Preferably, the BCD-to-seven segment decoders 120, 122, 124, 126 and 128 of display unit 26 are type 7447 integrated circuits. Divide-by 12 counter 144 of alarm unit 30 is a type 7492 integrated circuitry chip, and decoder 152 of alarm circuitry 30 is a type 74145 integrated circuitry chip.

In the sensor circuit, the electromagnetic coils 40 and 42 are RS-3 sensors made by Amprobe. Resistors 44, 45, 56, 57, 88 and 89 of the sensor circuit are all one kilohm. Resistors 52 and 53 are 22 kilohms, and resistors 70 and 71 are 2.2 kilohms and variable resistors 58 and 59 are 10 kilohms.

Also, in the sensor circuit, capacitors 46 and 47 are 1 microfarad and capacitors 50 and 51 are 100 microfarads. Capacitors 80 and 81 are each 75 microfarads, capacitors 92 and 93 are 0.1 microfarads and capacitors 94 and 95 are 0.01 microfarads.

In the alarm circuitry 30, resistors 160, 162 and 164 are all 1 kilohm. In the reset circuitry, resistors 178 and 180 are 500 kilohms and resistor 182 is 200 kilohms. The value of resistor 196 is 10 kilohms. Capacitor 184 is 100 microfarads, capacitor 192 is 1 microfarad and capacitors 186 and 198 are 0.01 microfarads.

It is understood that the foregoing component values and types are mainly a matter of personal choice and design, and other values and types of components which will accomplish the same result may be used within the scope of the present invention.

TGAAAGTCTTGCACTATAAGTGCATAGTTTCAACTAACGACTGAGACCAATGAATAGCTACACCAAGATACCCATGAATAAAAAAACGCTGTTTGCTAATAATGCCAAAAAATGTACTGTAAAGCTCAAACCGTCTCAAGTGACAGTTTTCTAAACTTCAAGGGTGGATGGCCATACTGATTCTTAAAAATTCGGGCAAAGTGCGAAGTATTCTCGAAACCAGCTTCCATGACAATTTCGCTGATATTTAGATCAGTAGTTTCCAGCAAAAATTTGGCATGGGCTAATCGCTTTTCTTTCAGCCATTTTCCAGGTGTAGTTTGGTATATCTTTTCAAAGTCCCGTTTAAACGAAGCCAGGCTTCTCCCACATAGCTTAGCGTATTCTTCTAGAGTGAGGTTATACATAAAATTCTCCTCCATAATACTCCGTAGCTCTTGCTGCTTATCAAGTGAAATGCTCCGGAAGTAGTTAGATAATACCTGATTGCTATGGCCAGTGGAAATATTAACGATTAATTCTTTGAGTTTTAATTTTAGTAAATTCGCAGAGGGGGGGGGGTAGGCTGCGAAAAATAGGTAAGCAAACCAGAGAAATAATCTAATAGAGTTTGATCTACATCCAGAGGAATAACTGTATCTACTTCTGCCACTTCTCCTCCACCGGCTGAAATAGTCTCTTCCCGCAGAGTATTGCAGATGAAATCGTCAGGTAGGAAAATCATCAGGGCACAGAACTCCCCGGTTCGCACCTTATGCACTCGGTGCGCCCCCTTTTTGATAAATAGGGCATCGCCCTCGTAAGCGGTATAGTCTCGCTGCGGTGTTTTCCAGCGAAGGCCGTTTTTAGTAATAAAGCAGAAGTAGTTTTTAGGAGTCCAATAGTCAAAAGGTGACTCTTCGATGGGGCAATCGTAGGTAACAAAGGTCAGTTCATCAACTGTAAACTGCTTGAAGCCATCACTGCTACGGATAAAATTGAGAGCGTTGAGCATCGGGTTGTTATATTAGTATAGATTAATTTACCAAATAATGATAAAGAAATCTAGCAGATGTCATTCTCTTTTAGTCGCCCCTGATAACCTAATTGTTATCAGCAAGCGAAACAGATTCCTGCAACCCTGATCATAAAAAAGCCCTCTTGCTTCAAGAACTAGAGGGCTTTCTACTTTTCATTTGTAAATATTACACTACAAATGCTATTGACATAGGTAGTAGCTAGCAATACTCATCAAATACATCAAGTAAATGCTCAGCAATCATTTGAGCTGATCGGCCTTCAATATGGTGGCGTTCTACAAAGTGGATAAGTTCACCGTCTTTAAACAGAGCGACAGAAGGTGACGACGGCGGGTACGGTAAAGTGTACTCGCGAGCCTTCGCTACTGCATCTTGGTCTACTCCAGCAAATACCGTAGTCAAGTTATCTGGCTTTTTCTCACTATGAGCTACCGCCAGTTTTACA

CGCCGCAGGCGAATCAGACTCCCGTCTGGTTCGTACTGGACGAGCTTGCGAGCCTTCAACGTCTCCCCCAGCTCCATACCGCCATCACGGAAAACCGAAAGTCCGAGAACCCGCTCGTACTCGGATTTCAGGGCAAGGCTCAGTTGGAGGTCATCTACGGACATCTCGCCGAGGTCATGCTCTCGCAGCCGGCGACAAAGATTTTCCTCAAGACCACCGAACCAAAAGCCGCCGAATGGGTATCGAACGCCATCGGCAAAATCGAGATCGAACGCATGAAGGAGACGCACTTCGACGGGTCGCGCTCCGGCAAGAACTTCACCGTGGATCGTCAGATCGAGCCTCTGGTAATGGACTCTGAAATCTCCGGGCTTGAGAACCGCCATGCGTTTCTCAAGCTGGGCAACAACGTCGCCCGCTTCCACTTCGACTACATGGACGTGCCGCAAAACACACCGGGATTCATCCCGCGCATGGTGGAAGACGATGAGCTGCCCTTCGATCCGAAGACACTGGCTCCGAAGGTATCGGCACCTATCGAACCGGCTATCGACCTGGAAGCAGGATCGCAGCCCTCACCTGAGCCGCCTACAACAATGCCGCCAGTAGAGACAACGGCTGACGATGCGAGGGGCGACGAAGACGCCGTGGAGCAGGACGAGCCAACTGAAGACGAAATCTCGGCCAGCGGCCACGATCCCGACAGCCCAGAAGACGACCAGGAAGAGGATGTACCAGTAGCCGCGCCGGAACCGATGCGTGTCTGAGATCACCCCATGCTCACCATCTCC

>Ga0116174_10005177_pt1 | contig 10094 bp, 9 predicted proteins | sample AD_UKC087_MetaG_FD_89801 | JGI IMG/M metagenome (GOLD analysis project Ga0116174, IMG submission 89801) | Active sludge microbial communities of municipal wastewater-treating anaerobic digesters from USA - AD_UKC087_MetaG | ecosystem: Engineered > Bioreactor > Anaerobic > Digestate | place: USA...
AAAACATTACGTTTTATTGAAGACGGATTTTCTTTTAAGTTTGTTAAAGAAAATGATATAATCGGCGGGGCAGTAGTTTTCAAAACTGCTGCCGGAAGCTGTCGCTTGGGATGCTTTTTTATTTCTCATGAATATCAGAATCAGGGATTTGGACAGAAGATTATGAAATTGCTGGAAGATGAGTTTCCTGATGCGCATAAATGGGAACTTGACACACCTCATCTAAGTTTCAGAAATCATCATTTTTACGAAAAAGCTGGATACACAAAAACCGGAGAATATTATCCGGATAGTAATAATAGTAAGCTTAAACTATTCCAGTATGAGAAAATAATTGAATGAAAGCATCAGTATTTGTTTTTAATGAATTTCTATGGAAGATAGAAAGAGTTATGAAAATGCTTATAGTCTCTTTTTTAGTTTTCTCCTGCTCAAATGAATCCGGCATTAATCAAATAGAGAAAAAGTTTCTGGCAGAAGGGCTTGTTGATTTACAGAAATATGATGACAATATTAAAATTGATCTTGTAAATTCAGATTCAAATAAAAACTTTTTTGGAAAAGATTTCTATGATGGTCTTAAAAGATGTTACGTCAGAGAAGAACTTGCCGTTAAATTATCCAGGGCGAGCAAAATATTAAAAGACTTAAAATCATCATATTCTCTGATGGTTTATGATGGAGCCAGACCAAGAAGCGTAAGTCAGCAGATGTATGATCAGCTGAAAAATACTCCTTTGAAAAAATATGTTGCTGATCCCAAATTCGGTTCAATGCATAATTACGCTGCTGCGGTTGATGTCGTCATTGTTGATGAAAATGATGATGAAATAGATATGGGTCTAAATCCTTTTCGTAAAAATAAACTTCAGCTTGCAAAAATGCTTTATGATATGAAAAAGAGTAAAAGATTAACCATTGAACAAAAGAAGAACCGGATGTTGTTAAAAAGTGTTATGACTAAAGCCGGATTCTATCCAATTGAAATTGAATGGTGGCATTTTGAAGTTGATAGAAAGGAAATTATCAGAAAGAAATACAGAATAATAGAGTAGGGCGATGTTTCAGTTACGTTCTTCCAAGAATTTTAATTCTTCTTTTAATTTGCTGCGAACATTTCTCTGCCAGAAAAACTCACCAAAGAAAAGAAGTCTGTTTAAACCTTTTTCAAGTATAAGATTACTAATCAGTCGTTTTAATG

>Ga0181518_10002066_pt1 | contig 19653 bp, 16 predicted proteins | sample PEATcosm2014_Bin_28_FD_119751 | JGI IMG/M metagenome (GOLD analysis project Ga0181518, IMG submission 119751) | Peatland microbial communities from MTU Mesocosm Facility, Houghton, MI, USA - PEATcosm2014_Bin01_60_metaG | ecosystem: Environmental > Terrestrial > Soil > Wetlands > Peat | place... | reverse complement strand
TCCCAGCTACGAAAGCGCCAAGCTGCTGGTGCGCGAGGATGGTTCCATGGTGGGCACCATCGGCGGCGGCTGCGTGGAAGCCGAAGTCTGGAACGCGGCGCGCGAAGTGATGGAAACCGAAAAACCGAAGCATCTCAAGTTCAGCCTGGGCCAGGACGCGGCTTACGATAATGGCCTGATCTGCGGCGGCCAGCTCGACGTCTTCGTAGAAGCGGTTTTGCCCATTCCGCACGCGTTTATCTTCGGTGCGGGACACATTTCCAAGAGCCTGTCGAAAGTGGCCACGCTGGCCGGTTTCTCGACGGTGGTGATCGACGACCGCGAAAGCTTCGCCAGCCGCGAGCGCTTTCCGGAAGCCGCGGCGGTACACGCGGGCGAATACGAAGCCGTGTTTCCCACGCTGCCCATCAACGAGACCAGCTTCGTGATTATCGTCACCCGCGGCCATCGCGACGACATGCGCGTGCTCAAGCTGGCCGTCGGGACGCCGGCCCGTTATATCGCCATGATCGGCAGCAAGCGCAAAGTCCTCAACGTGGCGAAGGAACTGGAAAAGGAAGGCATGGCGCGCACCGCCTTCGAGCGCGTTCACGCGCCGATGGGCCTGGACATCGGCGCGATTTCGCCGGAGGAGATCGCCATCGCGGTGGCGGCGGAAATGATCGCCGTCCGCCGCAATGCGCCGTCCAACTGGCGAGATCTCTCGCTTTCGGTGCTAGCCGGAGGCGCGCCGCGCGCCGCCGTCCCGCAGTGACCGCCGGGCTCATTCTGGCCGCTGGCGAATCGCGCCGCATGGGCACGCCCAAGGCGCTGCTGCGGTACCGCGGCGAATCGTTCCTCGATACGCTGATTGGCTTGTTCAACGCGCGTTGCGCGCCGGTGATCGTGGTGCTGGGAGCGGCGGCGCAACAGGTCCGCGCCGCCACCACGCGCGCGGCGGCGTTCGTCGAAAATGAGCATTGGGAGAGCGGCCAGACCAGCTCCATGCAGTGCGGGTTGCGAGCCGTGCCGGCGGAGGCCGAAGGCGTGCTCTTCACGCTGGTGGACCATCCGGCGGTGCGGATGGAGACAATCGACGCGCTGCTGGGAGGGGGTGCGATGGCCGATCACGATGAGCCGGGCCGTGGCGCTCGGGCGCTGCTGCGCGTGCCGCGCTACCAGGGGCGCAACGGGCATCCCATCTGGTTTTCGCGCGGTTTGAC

Although a preferred embodiment of the invention has been described in detail, it is understood that various changes, substitutions and alterations can be made therein without departing from the spirit and scope of the invention as defined by the appended claims.

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Referenced by
Citing PatentFiling datePublication dateApplicantTitle
US4253151 *Nov 3, 1978Feb 24, 1981Bouve Thomas TApparatus for monitoring and controlling consumer power consumption
US4368424 *May 13, 1980Jan 11, 1983Westinghouse Electric Corp.Mutual inductance current transducer for AC electric energy meters
US4814996 *Jun 10, 1982Mar 21, 1989Futures Technology, Ltd.Portable energy cost calculation
US4990893 *Apr 29, 1988Feb 5, 1991Czeslaw KilukMethod in alarm system, including recording of energy consumption
US6226600 *Aug 3, 1998May 1, 2001Rodenberg, Iii Ernest A.Programmable electricity consumption monitor
US6401018 *Nov 13, 2000Jun 4, 2002Denso CorporationSensor device having malfunction detector
US7043380Sep 16, 2003May 9, 2006Rodenberg Iii Ernest AdolphProgrammable electricity consumption monitoring system and method